Parnas and Fruman posed like well-connected Ukrainian movers and shakers, and Giuliani and Trump appeared to have bought into the image. Once again, they didn’t do their homework:
Fruman and Parnas don’t appear to be big names in Ukraine, despite the spate of reports in the U.S. about their efforts there.
John Herbst, who served as U.S. ambassador to Ukraine from 2003 to 2006 — and since 2014 has headed a program on Ukraine and the broader Eurasia region for the think tank Atlantic Council — said he doesn’t recall anything about the pair.
“I have never heard their name in Ukraine until this issue arose. They are not well-connected Ukrainians,” Herbst said in an interview.
There’s some evidence that these guys managed to ingratiate themselves with Giuliani and Trump by telling them what they wanted to hear, that there was some sort of secret evidence about Biden corruption in Ukraine, and that only they knew how to get it revealed:
Parnas told the Miami Herald last month that Ukraine’s government has access to information on alleged wrongdoing by Biden and his son and other U.S. officials overseas — but that the U.S. government had shown little interest in receiving it through official channels. Parnas said his and Fruman’s friendship with Giuliani was their avenue to get the information into the Trump administration’s hands.
“I got certain information and I thought it was my duty to hand it over,” he told the Miami Herald on Sept. 26.
Last night, Parnas appeared on Rachel Maddow’s program and more or less admitted that he and his partner were just a pair of schmoes from South Florida. They had no special connections or avenues of influence in Ukraine. The only reason any government officials in Ukraine were willing to meet with them and listen to them was because they said they were acting on behalf of the American president.
President Trump knew exactly what was going on. He was aware of all my movements. I wouldn’t do anything without the consent of Rudy Giuliani or the president. I have no intent, I have no reason to speak to any of these officials. I mean, they have no reason to speak to me. Why would President Zelenskiy’s inner circle or Minister Avakov or all these people or President Poroshenko meet with me? Who am I? They were told to meet with me. And that’s the secret that they’re trying to keep. I was on the ground doing their work.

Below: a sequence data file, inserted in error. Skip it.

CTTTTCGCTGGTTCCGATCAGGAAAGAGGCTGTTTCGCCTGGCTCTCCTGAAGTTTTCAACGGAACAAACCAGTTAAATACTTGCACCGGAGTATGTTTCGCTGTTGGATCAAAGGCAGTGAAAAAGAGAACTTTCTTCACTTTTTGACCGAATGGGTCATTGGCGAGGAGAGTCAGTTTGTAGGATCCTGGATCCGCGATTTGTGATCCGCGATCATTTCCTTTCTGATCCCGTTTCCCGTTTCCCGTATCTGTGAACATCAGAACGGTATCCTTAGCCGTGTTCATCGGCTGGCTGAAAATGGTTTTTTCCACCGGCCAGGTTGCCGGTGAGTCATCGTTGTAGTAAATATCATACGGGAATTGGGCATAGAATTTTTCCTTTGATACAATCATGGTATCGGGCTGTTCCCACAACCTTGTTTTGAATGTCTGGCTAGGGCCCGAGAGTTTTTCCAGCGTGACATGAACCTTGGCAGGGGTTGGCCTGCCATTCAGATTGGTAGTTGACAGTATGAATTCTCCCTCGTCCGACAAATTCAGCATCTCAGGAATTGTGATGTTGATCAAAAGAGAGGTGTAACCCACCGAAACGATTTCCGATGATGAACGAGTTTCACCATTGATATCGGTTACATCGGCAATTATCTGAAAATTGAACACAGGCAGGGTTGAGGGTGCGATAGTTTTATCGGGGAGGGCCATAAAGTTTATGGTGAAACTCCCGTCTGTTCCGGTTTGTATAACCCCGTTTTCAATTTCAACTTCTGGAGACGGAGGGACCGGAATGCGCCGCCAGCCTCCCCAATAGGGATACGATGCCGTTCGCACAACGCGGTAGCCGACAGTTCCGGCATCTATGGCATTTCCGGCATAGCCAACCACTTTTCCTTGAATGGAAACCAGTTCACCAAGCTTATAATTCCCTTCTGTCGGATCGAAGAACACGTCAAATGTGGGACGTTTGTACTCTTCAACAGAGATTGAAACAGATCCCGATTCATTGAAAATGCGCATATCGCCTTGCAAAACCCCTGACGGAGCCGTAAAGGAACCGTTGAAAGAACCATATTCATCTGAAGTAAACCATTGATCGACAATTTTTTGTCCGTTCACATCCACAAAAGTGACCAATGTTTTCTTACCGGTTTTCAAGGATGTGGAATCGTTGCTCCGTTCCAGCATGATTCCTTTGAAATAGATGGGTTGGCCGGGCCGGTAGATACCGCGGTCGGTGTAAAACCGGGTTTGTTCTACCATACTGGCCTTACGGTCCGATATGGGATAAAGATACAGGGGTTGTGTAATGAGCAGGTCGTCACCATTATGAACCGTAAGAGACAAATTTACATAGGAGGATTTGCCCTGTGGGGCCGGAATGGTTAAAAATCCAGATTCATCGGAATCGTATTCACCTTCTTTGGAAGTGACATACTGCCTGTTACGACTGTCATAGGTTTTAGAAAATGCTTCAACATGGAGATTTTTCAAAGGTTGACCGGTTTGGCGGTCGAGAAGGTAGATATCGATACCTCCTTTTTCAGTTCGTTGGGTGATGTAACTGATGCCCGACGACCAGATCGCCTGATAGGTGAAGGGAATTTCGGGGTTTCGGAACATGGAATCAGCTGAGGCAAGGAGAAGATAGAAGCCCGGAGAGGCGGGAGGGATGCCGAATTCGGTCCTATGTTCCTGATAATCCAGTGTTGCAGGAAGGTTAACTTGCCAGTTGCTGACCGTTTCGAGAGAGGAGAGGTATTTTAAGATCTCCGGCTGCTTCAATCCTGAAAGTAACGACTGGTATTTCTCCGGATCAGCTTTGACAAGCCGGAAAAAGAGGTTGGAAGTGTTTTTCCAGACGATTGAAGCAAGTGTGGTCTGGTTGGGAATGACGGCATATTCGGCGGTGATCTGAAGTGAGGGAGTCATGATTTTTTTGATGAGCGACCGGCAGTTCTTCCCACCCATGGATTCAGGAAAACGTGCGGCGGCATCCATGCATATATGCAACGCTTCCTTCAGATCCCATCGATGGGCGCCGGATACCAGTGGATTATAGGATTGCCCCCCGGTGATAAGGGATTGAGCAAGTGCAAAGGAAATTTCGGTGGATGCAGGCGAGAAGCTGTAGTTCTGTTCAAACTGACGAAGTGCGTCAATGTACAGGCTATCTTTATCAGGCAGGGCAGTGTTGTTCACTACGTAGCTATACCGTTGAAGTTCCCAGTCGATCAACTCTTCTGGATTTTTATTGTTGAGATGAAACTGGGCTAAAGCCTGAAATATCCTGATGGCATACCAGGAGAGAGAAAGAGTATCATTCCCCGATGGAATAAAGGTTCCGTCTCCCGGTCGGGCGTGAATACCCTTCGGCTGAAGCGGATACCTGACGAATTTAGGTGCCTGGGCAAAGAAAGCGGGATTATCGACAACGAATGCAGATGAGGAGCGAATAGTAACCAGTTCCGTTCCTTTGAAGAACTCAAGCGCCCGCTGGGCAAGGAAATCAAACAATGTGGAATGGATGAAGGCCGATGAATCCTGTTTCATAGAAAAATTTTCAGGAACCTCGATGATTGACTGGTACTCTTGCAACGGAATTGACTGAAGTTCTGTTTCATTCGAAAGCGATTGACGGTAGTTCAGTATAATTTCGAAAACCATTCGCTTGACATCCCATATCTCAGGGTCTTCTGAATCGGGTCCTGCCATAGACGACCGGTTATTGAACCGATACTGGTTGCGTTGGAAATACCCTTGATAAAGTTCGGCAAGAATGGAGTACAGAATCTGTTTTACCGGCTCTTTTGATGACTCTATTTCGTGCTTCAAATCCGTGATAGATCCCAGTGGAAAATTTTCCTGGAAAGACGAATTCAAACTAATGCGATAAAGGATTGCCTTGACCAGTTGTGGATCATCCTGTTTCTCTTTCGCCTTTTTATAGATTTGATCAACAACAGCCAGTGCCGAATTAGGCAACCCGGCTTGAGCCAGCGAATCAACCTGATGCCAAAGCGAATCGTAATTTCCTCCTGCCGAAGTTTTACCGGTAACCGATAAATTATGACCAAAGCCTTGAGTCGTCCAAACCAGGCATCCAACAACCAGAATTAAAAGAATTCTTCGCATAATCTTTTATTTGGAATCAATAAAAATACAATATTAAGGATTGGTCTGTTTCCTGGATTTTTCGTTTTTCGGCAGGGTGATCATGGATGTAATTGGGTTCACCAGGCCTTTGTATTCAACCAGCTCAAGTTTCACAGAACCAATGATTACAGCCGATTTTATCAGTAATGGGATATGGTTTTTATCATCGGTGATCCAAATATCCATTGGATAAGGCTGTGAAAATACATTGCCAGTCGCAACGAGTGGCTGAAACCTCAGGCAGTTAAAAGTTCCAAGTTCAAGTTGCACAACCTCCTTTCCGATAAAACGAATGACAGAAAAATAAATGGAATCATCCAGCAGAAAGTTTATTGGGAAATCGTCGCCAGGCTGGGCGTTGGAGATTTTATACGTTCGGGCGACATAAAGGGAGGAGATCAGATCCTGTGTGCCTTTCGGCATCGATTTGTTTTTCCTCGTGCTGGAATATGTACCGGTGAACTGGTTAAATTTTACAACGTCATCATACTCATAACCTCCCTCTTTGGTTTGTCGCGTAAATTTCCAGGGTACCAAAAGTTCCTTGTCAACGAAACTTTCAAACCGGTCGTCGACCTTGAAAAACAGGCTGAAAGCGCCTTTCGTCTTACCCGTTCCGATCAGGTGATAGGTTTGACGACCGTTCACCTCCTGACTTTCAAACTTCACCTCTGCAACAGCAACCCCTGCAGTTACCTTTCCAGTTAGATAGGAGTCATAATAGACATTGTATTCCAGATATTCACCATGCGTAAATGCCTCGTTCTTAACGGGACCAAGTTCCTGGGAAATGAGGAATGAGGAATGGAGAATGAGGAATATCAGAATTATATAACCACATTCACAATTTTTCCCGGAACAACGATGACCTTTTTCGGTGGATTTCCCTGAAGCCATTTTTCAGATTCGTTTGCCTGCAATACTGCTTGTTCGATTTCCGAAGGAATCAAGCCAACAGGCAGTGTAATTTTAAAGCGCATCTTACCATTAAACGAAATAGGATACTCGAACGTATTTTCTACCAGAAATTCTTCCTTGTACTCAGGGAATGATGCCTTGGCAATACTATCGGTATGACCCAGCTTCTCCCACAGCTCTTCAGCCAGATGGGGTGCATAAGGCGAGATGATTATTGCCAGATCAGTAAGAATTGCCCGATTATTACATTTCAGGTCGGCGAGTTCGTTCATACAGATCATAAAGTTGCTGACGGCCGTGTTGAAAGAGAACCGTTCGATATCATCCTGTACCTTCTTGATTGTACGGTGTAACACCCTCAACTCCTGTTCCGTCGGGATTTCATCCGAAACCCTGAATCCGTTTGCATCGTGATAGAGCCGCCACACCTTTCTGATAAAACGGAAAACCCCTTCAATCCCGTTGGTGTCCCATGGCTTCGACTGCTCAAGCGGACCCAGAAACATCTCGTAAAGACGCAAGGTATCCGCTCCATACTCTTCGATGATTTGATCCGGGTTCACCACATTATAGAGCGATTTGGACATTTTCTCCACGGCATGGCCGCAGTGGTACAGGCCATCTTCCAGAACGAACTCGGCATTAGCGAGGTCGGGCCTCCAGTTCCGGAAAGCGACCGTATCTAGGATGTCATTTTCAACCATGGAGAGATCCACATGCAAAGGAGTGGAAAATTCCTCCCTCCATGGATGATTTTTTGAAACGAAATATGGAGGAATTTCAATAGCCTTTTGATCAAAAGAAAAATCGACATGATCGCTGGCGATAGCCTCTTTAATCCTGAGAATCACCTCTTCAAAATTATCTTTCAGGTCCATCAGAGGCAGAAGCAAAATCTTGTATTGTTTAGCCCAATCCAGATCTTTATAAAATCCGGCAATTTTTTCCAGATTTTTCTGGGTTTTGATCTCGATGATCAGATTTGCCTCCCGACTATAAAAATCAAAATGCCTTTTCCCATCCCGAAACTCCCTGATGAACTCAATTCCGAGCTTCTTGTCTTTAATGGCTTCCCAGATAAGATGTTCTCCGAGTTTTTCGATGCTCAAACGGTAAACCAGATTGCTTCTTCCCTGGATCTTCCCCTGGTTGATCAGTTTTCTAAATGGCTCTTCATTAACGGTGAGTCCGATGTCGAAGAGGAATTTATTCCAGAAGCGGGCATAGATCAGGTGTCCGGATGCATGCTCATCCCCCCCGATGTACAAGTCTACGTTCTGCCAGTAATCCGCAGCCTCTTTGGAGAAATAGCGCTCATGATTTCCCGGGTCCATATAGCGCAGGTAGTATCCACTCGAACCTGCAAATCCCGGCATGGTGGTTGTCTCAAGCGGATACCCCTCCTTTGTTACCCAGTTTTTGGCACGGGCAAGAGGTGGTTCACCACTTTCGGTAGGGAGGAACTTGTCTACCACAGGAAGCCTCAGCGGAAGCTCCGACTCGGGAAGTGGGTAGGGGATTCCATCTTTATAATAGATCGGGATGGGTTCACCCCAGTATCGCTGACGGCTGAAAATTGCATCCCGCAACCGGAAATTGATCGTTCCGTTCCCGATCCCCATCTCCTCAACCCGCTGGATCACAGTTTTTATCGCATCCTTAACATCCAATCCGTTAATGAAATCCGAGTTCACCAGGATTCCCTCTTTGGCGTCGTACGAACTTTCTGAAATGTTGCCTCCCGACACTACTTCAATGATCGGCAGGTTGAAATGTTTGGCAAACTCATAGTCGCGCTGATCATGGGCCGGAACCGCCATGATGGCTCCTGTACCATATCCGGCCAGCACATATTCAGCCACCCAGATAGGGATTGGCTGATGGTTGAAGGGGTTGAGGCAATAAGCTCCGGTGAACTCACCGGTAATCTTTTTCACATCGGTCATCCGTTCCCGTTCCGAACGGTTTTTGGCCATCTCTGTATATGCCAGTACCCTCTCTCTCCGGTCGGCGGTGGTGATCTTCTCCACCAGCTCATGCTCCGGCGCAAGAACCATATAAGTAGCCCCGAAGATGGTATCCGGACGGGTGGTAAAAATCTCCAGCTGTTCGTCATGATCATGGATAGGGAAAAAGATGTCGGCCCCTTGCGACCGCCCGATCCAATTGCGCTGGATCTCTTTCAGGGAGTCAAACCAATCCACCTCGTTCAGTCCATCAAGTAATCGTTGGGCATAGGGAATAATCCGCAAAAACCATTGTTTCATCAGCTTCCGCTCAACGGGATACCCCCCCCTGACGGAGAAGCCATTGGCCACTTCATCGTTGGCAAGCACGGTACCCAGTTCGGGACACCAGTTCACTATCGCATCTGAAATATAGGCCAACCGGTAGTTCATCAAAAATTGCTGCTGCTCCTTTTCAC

Parnas pretty much said exactly what supporters of impeachment wanted to hear: “It was never about corruption. It was never — it was strictly about Burisma, which included Hunter Biden and Joe Biden.”
You’re probably going to hear a lot of Trump’s defenders attacking the credibility of Parnas now. He is facing indictments for conspiring to violate the ban on foreign donations, conspiring to make contributions in connection with federal elections in the names of others, and falsifying records. Indeed, he has every reason to tell Democrats, the media, and prosecutors exactly what they want to hear. And as the interview wore on, Parnas’s story seemed almost a little too perfectly tailored to the wishes of an MSNBC primetime audience. He told Maddow that Vice President Mike Pence knew about everything they were doing, and Attorney General William Barr had to know all of it as well. Parnas and Fruman are obviously good at telling people exactly what they want to hear; you see how far they got doing that to Giuliani and Trump.
You’ll hear the Trump defenders pointing to Parnas’s shady past and contend he’s an unreliable witness. And they’re right. But then the question is . . . why the heck these two guys were entrusted to handle all of this by Trump and Giuliani? If these guys are so obviously, glaringly, flashing-red-warning-sign untrustworthy, why did the president trust them?